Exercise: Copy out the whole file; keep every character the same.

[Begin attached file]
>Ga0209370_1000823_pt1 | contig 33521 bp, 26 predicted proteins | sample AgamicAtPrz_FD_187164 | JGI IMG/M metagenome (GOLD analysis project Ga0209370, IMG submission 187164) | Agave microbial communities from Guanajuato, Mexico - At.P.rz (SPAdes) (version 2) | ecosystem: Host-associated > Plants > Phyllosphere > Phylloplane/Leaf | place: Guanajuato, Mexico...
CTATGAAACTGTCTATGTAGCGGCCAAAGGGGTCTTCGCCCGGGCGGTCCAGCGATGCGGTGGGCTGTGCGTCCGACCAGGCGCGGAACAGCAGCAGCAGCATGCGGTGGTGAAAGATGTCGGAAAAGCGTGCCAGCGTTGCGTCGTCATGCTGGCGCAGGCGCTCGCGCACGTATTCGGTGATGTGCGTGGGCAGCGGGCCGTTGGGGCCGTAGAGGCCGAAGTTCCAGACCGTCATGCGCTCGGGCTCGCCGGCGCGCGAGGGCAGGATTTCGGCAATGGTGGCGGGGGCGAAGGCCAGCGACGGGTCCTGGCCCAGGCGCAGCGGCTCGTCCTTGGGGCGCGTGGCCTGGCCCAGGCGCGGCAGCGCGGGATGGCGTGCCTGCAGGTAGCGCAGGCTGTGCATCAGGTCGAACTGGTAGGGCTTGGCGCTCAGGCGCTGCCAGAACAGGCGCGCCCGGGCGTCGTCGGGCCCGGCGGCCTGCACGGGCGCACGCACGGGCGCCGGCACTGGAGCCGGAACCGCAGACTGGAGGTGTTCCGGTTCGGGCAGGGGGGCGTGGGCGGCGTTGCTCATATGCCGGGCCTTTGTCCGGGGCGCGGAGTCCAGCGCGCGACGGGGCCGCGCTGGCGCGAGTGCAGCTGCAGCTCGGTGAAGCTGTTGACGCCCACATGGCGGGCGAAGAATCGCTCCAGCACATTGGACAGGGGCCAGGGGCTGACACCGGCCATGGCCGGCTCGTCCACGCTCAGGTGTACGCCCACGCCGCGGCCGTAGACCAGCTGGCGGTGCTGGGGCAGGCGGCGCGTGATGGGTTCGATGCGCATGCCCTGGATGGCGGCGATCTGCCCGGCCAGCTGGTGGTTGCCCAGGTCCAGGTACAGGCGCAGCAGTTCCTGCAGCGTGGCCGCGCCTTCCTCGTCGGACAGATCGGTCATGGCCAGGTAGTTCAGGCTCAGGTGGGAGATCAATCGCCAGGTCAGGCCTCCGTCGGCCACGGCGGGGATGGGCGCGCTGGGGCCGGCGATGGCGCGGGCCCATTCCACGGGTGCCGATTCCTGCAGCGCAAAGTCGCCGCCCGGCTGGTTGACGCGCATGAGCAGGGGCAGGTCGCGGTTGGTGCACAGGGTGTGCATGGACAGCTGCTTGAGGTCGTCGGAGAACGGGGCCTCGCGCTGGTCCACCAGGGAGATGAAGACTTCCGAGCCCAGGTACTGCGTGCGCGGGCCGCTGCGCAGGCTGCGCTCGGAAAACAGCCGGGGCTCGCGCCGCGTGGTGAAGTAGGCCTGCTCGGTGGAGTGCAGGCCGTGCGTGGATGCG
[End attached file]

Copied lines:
>Ga0209370_1000823_pt1 | contig 33521 bp, 26 predicted proteins | sample AgamicAtPrz_FD_187164 | JGI IMG/M metagenome (GOLD analysis project Ga0209370, IMG submission 187164) | Agave microbial communities from Guanajuato, Mexico - At.P.rz (SPAdes) (version 2) | ecosystem: Host-associated > Plants > Phyllosphere > Phylloplane/Leaf | place: Guanajuato, Mexico...
CTATGAAACTGTCTATGTAGCGGCCAAAGGGGTCTTCGCCCGGGCGGTCCAGCGATGCGGTGGGCTGTGCGTCCGACCAGGCGCGGAACAGCAGCAGCAGCATGCGGTGGTGAAAGATGTCGGAAAAGCGTGCCAGCGTTGCGTCGTCATGCTGGCGCAGGCGCTCGCGCACGTATTCGGTGATGTGCGTGGGCAGCGGGCCGTTGGGGCCGTAGAGGCCGAAGTTCCAGACCGTCATGCGCTCGGGCTCGCCGGCGCGCGAGGGCAGGATTTCGGCAATGGTGGCGGGGGCGAAGGCCAGCGACGGGTCCTGGCCCAGGCGCAGCGGCTCGTCCTTGGGGCGCGTGGCCTGGCCCAGGCGCGGCAGCGCGGGATGGCGTGCCTGCAGGTAGCGCAGGCTGTGCATCAGGTCGAACTGGTAGGGCTTGGCGCTCAGGCGCTGCCAGAACAGGCGCGCCCGGGCGTCGTCGGGCCCGGCGGCCTGCACGGGCGCACGCACGGGCGCCGGCACTGGAGCCGGAACCGCAGACTGGAGGTGTTCCGGTTCGGGCAGGGGGGCGTGGGCGGCGTTGCTCATATGCCGGGCCTTTGTCCGGGGCGCGGAGTCCAGCGCGCGACGGGGCCGCGCTGGCGCGAGTGCAGCTGCAGCTCGGTGAAGCTGTTGACGCCCACATGGCGGGCGAAGAATCGCTCCAGCACATTGGACAGGGGCCAGGGGCTGACACCGGCCATGGCCGGCTCGTCCACGCTCAGGTGTACGCCCACGCCGCGGCCGTAGACCAGCTGGCGGTGCTGGGGCAGGCGGCGCGTGATGGGTTCGATGCGCATGCCCTGGATGGCGGCGATCTGCCCGGCCAGCTGGTGGTTGCCCAGGTCCAGGTACAGGCGCAGCAGTTCCTGCAGCGTGGCCGCGCCTTCCTCGTCGGACAGATCGGTCATGGCCAGGTAGTTCAGGCTCAGGTGGGAGATCAATCGCCAGGTCAGGCCTCCGTCGGCCACGGCGGGGATGGGCGCGCTGGGGCCGGCGATGGCGCGGGCCCATTCCACGGGTGCCGATTCCTGCAGCGCAAAGTCGCCGCCCGGCTGGTTGACGCGCATGAGCAGGGGCAGGTCGCGGTTGGTGCACAGGGTGTGCATGGACAGCTGCTTGAGGTCGTCGGAGAACGGGGCCTCGCGCTGGTCCACCAGGGAGATGAAGACTTCCGAGCCCAGGTACTGCGTGCGCGGGCCGCTGCGCAGGCTGCGCTCGGAAAACAGCCGGGGCTCGCGCCGCGTGGTGAAGTAGGCCTGCTCGGTGGAGTGCAGGCCGTGCGTGGATGCG